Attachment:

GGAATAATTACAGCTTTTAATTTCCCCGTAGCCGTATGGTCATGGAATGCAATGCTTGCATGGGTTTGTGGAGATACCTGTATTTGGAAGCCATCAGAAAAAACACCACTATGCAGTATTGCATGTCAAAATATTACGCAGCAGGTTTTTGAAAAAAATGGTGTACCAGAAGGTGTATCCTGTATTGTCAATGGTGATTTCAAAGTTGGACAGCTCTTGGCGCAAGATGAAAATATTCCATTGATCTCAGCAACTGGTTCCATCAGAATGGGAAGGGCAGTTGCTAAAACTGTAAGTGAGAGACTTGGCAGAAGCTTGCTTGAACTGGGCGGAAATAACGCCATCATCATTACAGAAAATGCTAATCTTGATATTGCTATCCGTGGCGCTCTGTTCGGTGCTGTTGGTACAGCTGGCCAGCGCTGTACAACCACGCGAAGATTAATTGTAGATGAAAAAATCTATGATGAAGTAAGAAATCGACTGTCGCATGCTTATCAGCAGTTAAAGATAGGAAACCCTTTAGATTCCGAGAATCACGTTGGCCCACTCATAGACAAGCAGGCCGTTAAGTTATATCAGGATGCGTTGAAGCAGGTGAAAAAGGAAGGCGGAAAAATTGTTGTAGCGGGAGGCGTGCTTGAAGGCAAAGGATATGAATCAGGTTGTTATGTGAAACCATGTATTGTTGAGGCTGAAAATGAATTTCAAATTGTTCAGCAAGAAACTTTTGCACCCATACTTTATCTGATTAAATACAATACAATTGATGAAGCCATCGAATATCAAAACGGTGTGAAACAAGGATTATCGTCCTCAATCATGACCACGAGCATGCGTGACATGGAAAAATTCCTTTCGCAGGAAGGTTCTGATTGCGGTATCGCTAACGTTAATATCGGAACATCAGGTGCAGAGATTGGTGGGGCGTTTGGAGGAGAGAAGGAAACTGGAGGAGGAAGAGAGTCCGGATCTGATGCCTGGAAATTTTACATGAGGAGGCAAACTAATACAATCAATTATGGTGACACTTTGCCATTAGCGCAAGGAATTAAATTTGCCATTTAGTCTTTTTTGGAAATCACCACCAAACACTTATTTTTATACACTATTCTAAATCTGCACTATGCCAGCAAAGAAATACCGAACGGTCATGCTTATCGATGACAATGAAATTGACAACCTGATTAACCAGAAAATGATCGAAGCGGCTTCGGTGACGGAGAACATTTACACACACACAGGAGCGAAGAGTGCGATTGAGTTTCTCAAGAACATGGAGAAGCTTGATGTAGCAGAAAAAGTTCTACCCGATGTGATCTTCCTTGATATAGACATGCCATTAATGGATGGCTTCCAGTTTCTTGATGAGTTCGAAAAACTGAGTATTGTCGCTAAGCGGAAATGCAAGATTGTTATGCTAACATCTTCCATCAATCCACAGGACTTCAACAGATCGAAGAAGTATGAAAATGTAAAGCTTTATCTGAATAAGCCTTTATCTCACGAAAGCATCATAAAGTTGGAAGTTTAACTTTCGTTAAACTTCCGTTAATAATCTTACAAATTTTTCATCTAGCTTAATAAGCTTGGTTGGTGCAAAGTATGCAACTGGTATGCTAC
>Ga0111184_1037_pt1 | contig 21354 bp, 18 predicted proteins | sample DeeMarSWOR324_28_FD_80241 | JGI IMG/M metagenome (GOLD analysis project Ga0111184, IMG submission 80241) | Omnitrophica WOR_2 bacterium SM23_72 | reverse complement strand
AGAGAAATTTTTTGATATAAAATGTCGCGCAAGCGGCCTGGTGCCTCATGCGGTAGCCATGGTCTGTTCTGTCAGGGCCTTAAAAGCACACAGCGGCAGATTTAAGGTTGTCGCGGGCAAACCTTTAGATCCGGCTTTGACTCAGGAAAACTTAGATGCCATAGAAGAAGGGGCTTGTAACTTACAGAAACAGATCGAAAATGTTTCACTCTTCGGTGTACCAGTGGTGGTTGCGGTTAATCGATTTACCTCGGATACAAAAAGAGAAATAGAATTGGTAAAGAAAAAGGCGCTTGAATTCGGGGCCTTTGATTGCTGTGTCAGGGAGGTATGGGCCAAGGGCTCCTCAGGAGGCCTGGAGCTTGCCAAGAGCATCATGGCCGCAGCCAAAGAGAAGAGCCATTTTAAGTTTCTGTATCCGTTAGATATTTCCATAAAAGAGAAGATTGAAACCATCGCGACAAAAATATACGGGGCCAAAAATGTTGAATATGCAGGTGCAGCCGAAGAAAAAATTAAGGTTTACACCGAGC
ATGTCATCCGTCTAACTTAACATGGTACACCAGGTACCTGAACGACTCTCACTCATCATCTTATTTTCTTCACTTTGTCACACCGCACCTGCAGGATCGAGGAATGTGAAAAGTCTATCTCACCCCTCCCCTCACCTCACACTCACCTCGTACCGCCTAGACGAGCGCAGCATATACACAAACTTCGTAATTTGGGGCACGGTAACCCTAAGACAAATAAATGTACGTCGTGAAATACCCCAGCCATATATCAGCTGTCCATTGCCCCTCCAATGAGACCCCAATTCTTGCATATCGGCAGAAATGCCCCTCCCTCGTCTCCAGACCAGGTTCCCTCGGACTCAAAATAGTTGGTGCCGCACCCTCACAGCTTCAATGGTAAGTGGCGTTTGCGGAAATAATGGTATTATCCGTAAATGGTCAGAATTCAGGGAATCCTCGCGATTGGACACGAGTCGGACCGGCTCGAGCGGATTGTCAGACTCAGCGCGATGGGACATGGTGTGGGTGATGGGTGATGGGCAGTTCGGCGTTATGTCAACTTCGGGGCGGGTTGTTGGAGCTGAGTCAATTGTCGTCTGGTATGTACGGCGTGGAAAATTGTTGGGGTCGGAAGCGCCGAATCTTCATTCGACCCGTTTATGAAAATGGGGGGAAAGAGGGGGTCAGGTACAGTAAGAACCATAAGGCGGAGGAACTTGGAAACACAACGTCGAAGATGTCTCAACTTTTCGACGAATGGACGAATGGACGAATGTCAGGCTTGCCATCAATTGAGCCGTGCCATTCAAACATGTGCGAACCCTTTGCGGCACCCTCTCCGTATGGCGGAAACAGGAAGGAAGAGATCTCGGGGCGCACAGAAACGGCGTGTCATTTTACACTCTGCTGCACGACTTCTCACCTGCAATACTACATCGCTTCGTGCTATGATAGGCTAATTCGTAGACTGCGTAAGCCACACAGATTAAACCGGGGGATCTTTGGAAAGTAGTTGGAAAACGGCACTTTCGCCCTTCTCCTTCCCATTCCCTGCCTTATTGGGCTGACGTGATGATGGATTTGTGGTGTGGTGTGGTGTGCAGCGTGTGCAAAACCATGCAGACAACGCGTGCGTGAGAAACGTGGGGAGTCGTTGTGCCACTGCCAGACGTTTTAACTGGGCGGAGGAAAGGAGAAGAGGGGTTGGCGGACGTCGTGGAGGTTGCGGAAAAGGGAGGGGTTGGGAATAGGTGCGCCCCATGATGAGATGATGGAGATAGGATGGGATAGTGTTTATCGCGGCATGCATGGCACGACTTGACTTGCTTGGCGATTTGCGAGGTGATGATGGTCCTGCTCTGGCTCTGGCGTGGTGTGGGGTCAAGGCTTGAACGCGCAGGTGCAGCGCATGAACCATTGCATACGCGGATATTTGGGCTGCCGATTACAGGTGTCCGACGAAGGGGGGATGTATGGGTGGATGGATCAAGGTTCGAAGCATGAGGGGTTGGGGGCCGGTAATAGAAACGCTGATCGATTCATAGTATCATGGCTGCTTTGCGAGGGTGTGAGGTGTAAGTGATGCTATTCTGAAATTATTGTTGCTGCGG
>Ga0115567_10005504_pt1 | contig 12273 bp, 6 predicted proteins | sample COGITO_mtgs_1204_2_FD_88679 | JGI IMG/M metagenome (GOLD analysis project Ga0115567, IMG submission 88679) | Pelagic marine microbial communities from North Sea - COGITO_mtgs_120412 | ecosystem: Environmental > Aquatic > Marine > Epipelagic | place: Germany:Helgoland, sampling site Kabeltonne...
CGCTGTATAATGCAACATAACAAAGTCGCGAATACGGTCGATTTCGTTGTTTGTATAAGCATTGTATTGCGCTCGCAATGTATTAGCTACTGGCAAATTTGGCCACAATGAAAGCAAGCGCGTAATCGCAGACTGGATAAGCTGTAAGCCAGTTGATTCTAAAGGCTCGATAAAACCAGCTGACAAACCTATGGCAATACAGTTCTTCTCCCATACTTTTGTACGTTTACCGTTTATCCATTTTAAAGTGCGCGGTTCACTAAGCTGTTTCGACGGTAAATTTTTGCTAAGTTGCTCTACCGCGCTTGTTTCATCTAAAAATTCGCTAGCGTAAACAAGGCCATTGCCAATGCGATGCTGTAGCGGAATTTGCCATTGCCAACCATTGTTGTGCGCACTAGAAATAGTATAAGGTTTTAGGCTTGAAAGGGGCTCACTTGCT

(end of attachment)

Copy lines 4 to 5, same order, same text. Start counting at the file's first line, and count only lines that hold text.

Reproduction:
ATGTCATCCGTCTAACTTAACATGGTACACCAGGTACCTGAACGACTCTCACTCATCATCTTATTTTCTTCACTTTGTCACACCGCACCTGCAGGATCGAGGAATGTGAAAAGTCTATCTCACCCCTCCCCTCACCTCACACTCACCTCGTACCGCCTAGACGAGCGCAGCATATACACAAACTTCGTAATTTGGGGCACGGTAACCCTAAGACAAATAAATGTACGTCGTGAAATACCCCAGCCATATATCAGCTGTCCATTGCCCCTCCAATGAGACCCCAATTCTTGCATATCGGCAGAAATGCCCCTCCCTCGTCTCCAGACCAGGTTCCCTCGGACTCAAAATAGTTGGTGCCGCACCCTCACAGCTTCAATGGTAAGTGGCGTTTGCGGAAATAATGGTATTATCCGTAAATGGTCAGAATTCAGGGAATCCTCGCGATTGGACACGAGTCGGACCGGCTCGAGCGGATTGTCAGACTCAGCGCGATGGGACATGGTGTGGGTGATGGGTGATGGGCAGTTCGGCGTTATGTCAACTTCGGGGCGGGTTGTTGGAGCTGAGTCAATTGTCGTCTGGTATGTACGGCGTGGAAAATTGTTGGGGTCGGAAGCGCCGAATCTTCATTCGACCCGTTTATGAAAATGGGGGGAAAGAGGGGGTCAGGTACAGTAAGAACCATAAGGCGGAGGAACTTGGAAACACAACGTCGAAGATGTCTCAACTTTTCGACGAATGGACGAATGGACGAATGTCAGGCTTGCCATCAATTGAGCCGTGCCATTCAAACATGTGCGAACCCTTTGCGGCACCCTCTCCGTATGGCGGAAACAGGAAGGAAGAGATCTCGGGGCGCACAGAAACGGCGTGTCATTTTACACTCTGCTGCACGACTTCTCACCTGCAATACTACATCGCTTCGTGCTATGATAGGCTAATTCGTAGACTGCGTAAGCCACACAGATTAAACCGGGGGATCTTTGGAAAGTAGTTGGAAAACGGCACTTTCGCCCTTCTCCTTCCCATTCCCTGCCTTATTGGGCTGACGTGATGATGGATTTGTGGTGTGGTGTGGTGTGCAGCGTGTGCAAAACCATGCAGACAACGCGTGCGTGAGAAACGTGGGGAGTCGTTGTGCCACTGCCAGACGTTTTAACTGGGCGGAGGAAAGGAGAAGAGGGGTTGGCGGACGTCGTGGAGGTTGCGGAAAAGGGAGGGGTTGGGAATAGGTGCGCCCCATGATGAGATGATGGAGATAGGATGGGATAGTGTTTATCGCGGCATGCATGGCACGACTTGACTTGCTTGGCGATTTGCGAGGTGATGATGGTCCTGCTCTGGCTCTGGCGTGGTGTGGGGTCAAGGCTTGAACGCGCAGGTGCAGCGCATGAACCATTGCATACGCGGATATTTGGGCTGCCGATTACAGGTGTCCGACGAAGGGGGGATGTATGGGTGGATGGATCAAGGTTCGAAGCATGAGGGGTTGGGGGCCGGTAATAGAAACGCTGATCGATTCATAGTATCATGGCTGCTTTGCGAGGGTGTGAGGTGTAAGTGATGCTATTCTGAAATTATTGTTGCTGCGG
>Ga0115567_10005504_pt1 | contig 12273 bp, 6 predicted proteins | sample COGITO_mtgs_1204_2_FD_88679 | JGI IMG/M metagenome (GOLD analysis project Ga0115567, IMG submission 88679) | Pelagic marine microbial communities from North Sea - COGITO_mtgs_120412 | ecosystem: Environmental > Aquatic > Marine > Epipelagic | place: Germany:Helgoland, sampling site Kabeltonne...